George Washington Papers

From George Washington to Major General William Heath, 2 February 1777

To Major General William Heath

Head Quarters. Morris Town. Feby 2d 1777

Dr Sir,

I have not been favd with a line from you since the 24th Ulto. Anxious for the Success of the Troops with You, I wish to hear from you frequently; An Express may meet with a ready Passage across the North River.

While You are lying in that quarter I would by all means have the Forage & Provisions removed to some interior parts of the Country, entirely out of the Enemy’s reach; For altho’ the removing it will be attended with greater Expence than the same Quantity could be laid in for nearer the grand Magazines, Yet the Loss of it to the Enemy will vastly more than counterbalance that Consideration: I do not mean that this business shd obstruct or retard your Military Operations; a sufficient Number of Waggons can do it in security when covered by yr Troops tho’ engaged.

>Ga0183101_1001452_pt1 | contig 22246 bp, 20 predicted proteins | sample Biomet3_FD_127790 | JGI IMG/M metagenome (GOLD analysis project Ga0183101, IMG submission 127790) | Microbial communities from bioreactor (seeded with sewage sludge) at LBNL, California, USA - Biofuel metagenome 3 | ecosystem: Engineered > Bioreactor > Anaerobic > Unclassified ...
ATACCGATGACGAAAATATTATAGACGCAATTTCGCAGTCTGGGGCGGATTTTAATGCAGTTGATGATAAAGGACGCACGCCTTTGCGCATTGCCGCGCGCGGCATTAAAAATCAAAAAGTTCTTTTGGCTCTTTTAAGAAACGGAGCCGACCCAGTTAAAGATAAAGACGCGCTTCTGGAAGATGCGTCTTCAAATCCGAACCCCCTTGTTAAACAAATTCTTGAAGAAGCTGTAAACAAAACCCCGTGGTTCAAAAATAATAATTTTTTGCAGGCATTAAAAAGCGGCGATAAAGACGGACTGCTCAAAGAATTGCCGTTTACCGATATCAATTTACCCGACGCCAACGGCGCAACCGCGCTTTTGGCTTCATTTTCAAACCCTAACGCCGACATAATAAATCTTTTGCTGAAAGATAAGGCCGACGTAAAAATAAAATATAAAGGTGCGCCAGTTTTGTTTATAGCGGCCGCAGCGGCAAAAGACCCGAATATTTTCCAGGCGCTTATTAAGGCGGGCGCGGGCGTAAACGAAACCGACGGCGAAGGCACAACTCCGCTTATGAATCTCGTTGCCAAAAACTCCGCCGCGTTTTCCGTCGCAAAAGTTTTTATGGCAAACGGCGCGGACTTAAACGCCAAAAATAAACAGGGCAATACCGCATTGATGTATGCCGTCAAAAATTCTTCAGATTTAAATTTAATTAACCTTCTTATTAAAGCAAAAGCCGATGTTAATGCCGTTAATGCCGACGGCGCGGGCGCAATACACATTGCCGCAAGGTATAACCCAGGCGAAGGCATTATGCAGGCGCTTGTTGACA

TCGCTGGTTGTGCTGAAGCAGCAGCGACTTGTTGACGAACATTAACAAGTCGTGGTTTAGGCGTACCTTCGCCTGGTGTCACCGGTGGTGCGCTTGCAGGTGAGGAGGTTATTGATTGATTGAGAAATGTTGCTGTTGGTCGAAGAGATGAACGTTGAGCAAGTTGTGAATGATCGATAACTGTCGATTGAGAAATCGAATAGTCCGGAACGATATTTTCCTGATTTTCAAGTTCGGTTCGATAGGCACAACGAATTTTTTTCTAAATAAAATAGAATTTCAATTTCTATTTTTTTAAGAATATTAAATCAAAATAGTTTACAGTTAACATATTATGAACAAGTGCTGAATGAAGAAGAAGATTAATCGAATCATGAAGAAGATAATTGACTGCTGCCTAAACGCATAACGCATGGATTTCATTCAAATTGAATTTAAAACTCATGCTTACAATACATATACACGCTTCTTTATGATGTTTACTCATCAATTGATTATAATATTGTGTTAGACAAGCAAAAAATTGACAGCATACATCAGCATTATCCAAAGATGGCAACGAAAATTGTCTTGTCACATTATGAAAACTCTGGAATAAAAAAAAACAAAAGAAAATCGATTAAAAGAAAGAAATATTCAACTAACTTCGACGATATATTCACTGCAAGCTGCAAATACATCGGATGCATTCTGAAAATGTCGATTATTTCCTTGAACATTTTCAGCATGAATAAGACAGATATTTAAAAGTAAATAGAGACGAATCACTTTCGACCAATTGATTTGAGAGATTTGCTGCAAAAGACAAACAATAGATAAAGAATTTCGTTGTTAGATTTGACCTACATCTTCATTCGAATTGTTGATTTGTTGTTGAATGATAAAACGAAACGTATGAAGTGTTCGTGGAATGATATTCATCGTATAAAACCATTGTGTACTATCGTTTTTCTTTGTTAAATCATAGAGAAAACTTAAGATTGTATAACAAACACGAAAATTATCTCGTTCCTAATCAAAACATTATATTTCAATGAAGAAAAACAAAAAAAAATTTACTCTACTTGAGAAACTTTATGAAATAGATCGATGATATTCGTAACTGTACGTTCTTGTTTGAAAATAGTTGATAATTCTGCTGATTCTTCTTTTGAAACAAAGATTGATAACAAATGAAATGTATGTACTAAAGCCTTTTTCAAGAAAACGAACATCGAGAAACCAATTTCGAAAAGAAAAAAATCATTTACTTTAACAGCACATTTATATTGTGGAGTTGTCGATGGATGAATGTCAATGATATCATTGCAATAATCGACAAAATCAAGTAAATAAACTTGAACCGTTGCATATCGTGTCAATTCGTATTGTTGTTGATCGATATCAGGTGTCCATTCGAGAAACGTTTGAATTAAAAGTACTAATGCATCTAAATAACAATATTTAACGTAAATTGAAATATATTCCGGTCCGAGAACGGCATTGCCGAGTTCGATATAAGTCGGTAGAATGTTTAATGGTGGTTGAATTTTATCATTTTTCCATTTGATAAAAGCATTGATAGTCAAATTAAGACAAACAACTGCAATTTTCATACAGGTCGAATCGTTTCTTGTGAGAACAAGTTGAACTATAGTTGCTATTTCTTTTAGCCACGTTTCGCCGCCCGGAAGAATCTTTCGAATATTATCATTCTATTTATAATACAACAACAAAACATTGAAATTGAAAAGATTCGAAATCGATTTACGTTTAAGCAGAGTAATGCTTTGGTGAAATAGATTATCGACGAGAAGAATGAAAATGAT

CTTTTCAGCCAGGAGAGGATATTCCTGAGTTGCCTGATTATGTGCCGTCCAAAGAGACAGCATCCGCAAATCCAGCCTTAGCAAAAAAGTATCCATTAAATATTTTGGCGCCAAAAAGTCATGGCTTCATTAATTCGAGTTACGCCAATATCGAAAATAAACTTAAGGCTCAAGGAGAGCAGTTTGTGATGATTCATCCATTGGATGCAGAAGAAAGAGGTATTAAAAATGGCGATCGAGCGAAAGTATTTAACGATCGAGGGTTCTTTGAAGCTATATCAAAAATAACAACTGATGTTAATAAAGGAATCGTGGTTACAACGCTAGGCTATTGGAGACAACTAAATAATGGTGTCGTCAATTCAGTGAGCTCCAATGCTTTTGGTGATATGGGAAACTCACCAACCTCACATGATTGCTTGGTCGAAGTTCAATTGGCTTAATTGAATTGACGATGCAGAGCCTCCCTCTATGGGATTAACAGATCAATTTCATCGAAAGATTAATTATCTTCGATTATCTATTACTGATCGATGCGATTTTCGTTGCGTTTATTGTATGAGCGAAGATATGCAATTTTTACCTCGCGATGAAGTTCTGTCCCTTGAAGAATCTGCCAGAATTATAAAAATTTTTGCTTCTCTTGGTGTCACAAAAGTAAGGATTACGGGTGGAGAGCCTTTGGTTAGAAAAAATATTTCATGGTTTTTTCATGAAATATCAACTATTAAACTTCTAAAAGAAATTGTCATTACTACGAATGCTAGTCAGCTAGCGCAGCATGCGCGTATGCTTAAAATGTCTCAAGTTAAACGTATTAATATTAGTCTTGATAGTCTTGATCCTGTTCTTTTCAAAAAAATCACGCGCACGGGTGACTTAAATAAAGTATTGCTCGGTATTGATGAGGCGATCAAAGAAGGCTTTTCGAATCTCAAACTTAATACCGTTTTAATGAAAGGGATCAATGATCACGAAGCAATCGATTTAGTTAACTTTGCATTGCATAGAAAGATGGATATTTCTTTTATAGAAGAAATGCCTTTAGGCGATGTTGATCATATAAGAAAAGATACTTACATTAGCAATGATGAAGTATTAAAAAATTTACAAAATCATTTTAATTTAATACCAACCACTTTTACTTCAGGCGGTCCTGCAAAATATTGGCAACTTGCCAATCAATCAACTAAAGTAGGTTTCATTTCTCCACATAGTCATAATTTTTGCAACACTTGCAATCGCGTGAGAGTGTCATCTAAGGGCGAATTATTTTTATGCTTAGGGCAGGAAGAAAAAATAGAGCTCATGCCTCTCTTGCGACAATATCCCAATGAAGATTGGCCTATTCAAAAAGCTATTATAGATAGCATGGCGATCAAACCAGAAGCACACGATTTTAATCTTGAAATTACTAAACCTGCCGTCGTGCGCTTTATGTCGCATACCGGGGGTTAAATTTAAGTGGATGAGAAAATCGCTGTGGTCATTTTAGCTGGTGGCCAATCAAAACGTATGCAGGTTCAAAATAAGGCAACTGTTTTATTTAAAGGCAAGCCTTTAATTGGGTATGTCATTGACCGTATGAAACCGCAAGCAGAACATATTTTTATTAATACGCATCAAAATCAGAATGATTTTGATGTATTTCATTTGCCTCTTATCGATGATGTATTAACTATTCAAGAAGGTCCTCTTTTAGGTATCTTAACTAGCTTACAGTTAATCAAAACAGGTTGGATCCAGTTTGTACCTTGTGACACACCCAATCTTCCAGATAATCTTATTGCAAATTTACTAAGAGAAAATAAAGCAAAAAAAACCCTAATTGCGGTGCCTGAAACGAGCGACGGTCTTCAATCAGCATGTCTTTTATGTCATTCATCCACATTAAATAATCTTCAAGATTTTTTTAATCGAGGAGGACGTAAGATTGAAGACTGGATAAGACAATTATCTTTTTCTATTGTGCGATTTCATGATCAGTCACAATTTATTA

Tis more than probable that the Enemy have laid in their Magazines on Long Island; I would therefore have You omit no Chance of destroying them, but rather that You would industriously court an Opportunity of detaching a Party for that special purpose: Blows of this sort, frequently repeated now, will effectually prevent their pushing on with Vigor the ensuing Campain—Wishing You Success, I am, Dr Sir, Yr most Obedient Servant

Go: Washington

LS, in George Johnston’s writing, MHi: Heath Papers; Df, DLC:GW; Varick transcript, DLC:GW.

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